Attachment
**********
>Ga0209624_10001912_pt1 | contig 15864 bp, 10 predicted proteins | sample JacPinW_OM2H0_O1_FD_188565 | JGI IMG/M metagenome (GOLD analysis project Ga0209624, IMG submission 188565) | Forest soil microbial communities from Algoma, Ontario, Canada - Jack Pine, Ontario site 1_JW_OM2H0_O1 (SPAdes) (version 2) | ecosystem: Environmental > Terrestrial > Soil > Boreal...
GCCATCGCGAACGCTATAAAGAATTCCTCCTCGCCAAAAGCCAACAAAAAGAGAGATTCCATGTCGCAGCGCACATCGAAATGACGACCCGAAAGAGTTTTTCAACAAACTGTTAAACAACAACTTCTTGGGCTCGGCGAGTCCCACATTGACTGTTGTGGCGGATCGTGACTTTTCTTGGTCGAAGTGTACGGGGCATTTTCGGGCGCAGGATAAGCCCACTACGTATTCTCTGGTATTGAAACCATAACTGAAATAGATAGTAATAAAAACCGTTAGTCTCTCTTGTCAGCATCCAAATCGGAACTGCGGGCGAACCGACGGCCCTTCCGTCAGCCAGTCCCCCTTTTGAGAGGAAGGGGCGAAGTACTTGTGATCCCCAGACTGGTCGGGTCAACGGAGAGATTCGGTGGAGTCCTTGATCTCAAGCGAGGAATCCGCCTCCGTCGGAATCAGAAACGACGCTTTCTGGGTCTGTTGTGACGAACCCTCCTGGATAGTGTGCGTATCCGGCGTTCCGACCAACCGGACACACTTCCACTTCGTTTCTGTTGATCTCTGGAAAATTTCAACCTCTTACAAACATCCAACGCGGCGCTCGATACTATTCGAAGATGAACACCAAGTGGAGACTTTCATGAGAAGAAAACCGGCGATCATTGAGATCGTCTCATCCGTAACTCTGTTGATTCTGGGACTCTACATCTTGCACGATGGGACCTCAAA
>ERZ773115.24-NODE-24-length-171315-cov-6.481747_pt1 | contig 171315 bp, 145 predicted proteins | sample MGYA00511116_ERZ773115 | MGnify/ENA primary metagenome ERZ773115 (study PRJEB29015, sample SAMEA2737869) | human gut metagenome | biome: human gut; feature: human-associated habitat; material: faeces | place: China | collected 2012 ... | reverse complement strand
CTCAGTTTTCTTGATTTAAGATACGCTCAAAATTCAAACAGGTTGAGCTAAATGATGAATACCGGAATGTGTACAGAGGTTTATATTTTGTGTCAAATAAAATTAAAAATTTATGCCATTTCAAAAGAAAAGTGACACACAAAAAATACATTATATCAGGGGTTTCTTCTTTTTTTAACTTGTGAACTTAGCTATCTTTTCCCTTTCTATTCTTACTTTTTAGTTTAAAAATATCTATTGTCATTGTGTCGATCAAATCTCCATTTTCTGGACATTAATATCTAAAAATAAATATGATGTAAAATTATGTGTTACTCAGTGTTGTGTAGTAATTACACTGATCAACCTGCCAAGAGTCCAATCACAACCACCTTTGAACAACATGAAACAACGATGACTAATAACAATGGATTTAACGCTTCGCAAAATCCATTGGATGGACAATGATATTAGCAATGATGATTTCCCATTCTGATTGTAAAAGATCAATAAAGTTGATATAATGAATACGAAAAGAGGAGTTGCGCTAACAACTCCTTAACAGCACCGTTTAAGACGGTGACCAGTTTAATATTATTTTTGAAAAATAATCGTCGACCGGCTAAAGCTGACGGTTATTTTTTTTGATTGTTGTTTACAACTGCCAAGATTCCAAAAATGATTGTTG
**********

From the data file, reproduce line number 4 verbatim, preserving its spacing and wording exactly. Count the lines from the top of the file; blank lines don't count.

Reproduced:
CTCAGTTTTCTTGATTTAAGATACGCTCAAAATTCAAACAGGTTGAGCTAAATGATGAATACCGGAATGTGTACAGAGGTTTATATTTTGTGTCAAATAAAATTAAAAATTTATGCCATTTCAAAAGAAAAGTGACACACAAAAAATACATTATATCAGGGGTTTCTTCTTTTTTTAACTTGTGAACTTAGCTATCTTTTCCCTTTCTATTCTTACTTTTTAGTTTAAAAATATCTATTGTCATTGTGTCGATCAAATCTCCATTTTCTGGACATTAATATCTAAAAATAAATATGATGTAAAATTATGTGTTACTCAGTGTTGTGTAGTAATTACACTGATCAACCTGCCAAGAGTCCAATCACAACCACCTTTGAACAACATGAAACAACGATGACTAATAACAATGGATTTAACGCTTCGCAAAATCCATTGGATGGACAATGATATTAGCAATGATGATTTCCCATTCTGATTGTAAAAGATCAATAAAGTTGATATAATGAATACGAAAAGAGGAGTTGCGCTAACAACTCCTTAACAGCACCGTTTAAGACGGTGACCAGTTTAATATTATTTTTGAAAAATAATCGTCGACCGGCTAAAGCTGACGGTTATTTTTTTTGATTGTTGTTTACAACTGCCAAGATTCCAAAAATGATTGTTG